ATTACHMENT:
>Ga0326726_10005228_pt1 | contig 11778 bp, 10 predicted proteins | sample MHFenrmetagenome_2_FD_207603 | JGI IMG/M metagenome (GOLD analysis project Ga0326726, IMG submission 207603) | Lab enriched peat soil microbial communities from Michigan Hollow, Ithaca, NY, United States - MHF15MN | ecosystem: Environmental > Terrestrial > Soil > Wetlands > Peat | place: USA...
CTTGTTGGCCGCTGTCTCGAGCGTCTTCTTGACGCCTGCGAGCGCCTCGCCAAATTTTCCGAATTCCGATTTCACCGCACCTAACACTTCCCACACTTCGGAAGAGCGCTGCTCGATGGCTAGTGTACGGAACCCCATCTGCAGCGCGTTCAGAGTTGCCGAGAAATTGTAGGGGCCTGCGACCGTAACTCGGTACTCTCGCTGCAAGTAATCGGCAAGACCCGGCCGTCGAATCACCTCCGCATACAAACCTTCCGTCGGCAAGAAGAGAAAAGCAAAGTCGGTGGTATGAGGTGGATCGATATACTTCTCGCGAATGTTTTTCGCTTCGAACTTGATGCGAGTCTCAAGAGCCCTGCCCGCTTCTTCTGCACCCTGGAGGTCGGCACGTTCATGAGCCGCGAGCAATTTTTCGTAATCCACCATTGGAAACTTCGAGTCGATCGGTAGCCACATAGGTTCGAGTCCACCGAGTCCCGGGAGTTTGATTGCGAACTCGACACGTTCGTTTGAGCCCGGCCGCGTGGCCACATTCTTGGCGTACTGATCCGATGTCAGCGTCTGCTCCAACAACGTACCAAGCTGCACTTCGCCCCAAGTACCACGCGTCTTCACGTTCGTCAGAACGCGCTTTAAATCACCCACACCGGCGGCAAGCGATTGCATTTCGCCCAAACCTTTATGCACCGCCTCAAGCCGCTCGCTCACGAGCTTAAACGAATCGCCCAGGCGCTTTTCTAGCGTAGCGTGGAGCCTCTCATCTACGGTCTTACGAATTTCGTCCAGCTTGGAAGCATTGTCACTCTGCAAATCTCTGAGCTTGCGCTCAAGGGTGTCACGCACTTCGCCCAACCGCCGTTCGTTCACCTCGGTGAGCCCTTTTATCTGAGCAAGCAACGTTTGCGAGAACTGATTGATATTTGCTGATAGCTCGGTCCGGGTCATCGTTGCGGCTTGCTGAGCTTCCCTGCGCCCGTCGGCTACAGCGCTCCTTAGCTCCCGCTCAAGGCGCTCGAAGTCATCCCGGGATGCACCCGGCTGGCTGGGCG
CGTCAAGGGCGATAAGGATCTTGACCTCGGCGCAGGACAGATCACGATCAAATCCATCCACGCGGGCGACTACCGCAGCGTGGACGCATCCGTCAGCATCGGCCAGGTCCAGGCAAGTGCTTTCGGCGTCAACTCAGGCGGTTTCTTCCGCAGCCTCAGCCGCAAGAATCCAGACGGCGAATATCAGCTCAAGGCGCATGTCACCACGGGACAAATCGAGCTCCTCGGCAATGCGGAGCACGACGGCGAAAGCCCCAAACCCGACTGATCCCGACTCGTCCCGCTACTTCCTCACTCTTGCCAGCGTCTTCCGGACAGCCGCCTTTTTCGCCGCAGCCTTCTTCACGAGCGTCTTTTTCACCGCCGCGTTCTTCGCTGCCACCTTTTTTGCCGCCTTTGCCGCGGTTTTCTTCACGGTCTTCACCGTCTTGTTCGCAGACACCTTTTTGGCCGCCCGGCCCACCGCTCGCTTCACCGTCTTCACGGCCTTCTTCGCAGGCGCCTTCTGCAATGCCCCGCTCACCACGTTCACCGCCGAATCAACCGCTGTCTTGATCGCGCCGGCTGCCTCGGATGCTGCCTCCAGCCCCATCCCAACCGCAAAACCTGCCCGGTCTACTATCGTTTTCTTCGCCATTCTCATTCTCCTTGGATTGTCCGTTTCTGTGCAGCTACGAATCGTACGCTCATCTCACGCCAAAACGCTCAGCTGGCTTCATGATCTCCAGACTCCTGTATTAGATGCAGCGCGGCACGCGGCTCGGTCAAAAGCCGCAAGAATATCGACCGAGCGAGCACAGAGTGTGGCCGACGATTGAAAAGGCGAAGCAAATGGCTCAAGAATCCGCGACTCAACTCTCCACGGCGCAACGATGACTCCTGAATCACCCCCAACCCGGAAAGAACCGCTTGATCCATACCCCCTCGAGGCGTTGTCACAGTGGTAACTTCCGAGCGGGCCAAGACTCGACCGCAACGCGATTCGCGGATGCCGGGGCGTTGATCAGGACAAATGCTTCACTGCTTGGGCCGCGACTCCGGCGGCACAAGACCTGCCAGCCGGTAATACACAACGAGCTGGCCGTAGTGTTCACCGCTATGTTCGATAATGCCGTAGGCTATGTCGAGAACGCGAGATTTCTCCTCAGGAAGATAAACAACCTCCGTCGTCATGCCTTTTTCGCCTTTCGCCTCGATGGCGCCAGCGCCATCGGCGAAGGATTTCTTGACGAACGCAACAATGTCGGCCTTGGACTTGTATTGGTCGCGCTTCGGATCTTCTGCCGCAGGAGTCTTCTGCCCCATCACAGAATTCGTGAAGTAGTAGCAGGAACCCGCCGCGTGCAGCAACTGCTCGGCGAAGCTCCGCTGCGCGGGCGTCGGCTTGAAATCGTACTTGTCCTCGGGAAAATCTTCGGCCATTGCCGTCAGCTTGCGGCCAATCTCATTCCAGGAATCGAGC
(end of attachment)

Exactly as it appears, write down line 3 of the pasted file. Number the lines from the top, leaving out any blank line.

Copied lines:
CGTCAAGGGCGATAAGGATCTTGACCTCGGCGCAGGACAGATCACGATCAAATCCATCCACGCGGGCGACTACCGCAGCGTGGACGCATCCGTCAGCATCGGCCAGGTCCAGGCAAGTGCTTTCGGCGTCAACTCAGGCGGTTTCTTCCGCAGCCTCAGCCGCAAGAATCCAGACGGCGAATATCAGCTCAAGGCGCATGTCACCACGGGACAAATCGAGCTCCTCGGCAATGCGGAGCACGACGGCGAAAGCCCCAAACCCGACTGATCCCGACTCGTCCCGCTACTTCCTCACTCTTGCCAGCGTCTTCCGGACAGCCGCCTTTTTCGCCGCAGCCTTCTTCACGAGCGTCTTTTTCACCGCCGCGTTCTTCGCTGCCACCTTTTTTGCCGCCTTTGCCGCGGTTTTCTTCACGGTCTTCACCGTCTTGTTCGCAGACACCTTTTTGGCCGCCCGGCCCACCGCTCGCTTCACCGTCTTCACGGCCTTCTTCGCAGGCGCCTTCTGCAATGCCCCGCTCACCACGTTCACCGCCGAATCAACCGCTGTCTTGATCGCGCCGGCTGCCTCGGATGCTGCCTCCAGCCCCATCCCAACCGCAAAACCTGCCCGGTCTACTATCGTTTTCTTCGCCATTCTCATTCTCCTTGGATTGTCCGTTTCTGTGCAGCTACGAATCGTACGCTCATCTCACGCCAAAACGCTCAGCTGGCTTCATGATCTCCAGACTCCTGTATTAGATGCAGCGCGGCACGCGGCTCGGTCAAAAGCCGCAAGAATATCGACCGAGCGAGCACAGAGTGTGGCCGACGATTGAAAAGGCGAAGCAAATGGCTCAAGAATCCGCGACTCAACTCTCCACGGCGCAACGATGACTCCTGAATCACCCCCAACCCGGAAAGAACCGCTTGATCCATACCCCCTCGAGGCGTTGTCACAGTGGTAACTTCCGAGCGGGCCAAGACTCGACCGCAACGCGATTCGCGGATGCCGGGGCGTTGATCAGGACAAATGCTTCACTGCTTGGGCCGCGACTCCGGCGGCACAAGACCTGCCAGCCGGTAATACACAACGAGCTGGCCGTAGTGTTCACCGCTATGTTCGATAATGCCGTAGGCTATGTCGAGAACGCGAGATTTCTCCTCAGGAAGATAAACAACCTCCGTCGTCATGCCTTTTTCGCCTTTCGCCTCGATGGCGCCAGCGCCATCGGCGAAGGATTTCTTGACGAACGCAACAATGTCGGCCTTGGACTTGTATTGGTCGCGCTTCGGATCTTCTGCCGCAGGAGTCTTCTGCCCCATCACAGAATTCGTGAAGTAGTAGCAGGAACCCGCCGCGTGCAGCAACTGCTCGGCGAAGCTCCGCTGCGCGGGCGTCGGCTTGAAATCGTACTTGTCCTCGGGAAAATCTTCGGCCATTGCCGTCAGCTTGCGGCCAATCTCATTCCAGGAATCGAGC